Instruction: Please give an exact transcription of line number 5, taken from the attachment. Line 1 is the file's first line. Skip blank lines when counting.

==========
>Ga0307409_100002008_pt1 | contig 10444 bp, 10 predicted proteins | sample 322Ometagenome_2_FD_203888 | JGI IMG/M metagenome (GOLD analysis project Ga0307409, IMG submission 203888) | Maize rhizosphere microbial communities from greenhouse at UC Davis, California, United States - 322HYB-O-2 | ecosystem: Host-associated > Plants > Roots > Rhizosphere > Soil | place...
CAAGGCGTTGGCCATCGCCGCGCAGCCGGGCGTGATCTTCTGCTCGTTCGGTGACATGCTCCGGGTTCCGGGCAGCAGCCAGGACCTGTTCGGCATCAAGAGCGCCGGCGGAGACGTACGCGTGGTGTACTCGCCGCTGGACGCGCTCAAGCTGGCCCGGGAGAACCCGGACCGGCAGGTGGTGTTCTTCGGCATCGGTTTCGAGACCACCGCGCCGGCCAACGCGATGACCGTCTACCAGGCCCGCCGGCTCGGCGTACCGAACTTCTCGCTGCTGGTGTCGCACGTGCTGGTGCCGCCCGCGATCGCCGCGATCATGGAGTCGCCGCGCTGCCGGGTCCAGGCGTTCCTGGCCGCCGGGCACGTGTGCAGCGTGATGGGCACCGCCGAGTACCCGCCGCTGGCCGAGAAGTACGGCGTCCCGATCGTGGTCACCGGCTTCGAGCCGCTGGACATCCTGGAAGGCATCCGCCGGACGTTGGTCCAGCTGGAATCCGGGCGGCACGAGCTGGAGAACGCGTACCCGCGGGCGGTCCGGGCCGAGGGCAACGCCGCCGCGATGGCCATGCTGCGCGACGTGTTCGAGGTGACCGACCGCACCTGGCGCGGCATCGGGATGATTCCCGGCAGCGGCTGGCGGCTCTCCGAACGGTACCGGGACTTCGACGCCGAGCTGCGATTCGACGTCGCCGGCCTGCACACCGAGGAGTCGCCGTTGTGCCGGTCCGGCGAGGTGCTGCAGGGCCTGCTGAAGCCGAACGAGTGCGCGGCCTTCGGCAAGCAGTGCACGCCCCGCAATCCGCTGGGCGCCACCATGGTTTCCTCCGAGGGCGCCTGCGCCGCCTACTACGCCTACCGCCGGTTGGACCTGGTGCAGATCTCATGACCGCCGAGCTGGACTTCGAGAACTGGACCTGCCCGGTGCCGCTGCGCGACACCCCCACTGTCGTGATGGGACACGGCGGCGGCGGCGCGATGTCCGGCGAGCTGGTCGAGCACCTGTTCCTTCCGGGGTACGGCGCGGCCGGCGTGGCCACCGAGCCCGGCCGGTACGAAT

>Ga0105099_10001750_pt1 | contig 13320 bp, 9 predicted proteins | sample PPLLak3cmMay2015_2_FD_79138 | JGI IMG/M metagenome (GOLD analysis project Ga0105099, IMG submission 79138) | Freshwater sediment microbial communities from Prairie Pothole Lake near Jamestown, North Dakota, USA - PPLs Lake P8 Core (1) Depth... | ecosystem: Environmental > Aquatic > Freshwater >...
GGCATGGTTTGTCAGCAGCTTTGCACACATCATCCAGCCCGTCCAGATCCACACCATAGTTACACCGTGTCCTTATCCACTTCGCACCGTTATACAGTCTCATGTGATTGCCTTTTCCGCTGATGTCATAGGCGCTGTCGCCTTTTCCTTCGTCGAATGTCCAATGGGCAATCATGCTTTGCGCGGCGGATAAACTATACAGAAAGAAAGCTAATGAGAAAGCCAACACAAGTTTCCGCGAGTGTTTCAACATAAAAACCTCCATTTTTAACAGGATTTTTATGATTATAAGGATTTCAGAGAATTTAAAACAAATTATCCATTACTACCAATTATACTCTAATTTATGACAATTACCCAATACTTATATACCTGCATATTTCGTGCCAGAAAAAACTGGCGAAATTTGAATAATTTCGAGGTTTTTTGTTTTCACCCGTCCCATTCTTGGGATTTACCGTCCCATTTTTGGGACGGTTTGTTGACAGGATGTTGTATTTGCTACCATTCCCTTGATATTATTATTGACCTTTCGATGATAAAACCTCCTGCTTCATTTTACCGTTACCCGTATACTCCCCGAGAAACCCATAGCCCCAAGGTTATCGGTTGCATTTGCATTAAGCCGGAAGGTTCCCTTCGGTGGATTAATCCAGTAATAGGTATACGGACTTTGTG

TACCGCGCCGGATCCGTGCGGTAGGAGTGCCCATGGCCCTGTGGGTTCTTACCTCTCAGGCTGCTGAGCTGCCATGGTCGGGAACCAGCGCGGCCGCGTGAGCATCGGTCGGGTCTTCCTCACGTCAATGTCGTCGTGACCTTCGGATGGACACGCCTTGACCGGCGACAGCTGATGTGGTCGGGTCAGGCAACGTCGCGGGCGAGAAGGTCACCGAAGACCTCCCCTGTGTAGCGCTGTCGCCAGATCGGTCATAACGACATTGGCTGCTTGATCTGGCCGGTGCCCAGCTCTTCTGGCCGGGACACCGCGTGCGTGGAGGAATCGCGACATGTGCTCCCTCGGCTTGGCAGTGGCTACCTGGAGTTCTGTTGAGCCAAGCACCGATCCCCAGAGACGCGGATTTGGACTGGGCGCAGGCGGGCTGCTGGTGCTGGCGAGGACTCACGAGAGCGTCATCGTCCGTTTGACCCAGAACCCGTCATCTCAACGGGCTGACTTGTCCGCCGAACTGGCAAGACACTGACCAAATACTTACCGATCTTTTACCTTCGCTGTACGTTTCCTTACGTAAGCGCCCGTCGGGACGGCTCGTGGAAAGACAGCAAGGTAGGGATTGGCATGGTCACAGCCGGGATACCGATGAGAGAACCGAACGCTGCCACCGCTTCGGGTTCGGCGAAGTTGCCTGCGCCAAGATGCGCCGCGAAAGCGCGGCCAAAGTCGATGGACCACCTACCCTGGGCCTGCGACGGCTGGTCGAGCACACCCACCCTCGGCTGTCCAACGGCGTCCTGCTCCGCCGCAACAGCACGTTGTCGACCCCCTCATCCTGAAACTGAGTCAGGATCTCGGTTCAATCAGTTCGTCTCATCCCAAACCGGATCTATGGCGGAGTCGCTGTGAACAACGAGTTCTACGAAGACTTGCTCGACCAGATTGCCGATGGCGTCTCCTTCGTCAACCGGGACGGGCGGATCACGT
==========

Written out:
TACCGCGCCGGATCCGTGCGGTAGGAGTGCCCATGGCCCTGTGGGTTCTTACCTCTCAGGCTGCTGAGCTGCCATGGTCGGGAACCAGCGCGGCCGCGTGAGCATCGGTCGGGTCTTCCTCACGTCAATGTCGTCGTGACCTTCGGATGGACACGCCTTGACCGGCGACAGCTGATGTGGTCGGGTCAGGCAACGTCGCGGGCGAGAAGGTCACCGAAGACCTCCCCTGTGTAGCGCTGTCGCCAGATCGGTCATAACGACATTGGCTGCTTGATCTGGCCGGTGCCCAGCTCTTCTGGCCGGGACACCGCGTGCGTGGAGGAATCGCGACATGTGCTCCCTCGGCTTGGCAGTGGCTACCTGGAGTTCTGTTGAGCCAAGCACCGATCCCCAGAGACGCGGATTTGGACTGGGCGCAGGCGGGCTGCTGGTGCTGGCGAGGACTCACGAGAGCGTCATCGTCCGTTTGACCCAGAACCCGTCATCTCAACGGGCTGACTTGTCCGCCGAACTGGCAAGACACTGACCAAATACTTACCGATCTTTTACCTTCGCTGTACGTTTCCTTACGTAAGCGCCCGTCGGGACGGCTCGTGGAAAGACAGCAAGGTAGGGATTGGCATGGTCACAGCCGGGATACCGATGAGAGAACCGAACGCTGCCACCGCTTCGGGTTCGGCGAAGTTGCCTGCGCCAAGATGCGCCGCGAAAGCGCGGCCAAAGTCGATGGACCACCTACCCTGGGCCTGCGACGGCTGGTCGAGCACACCCACCCTCGGCTGTCCAACGGCGTCCTGCTCCGCCGCAACAGCACGTTGTCGACCCCCTCATCCTGAAACTGAGTCAGGATCTCGGTTCAATCAGTTCGTCTCATCCCAAACCGGATCTATGGCGGAGTCGCTGTGAACAACGAGTTCTACGAAGACTTGCTCGACCAGATTGCCGATGGCGTCTCCTTCGTCAACCGGGACGGGCGGATCACGT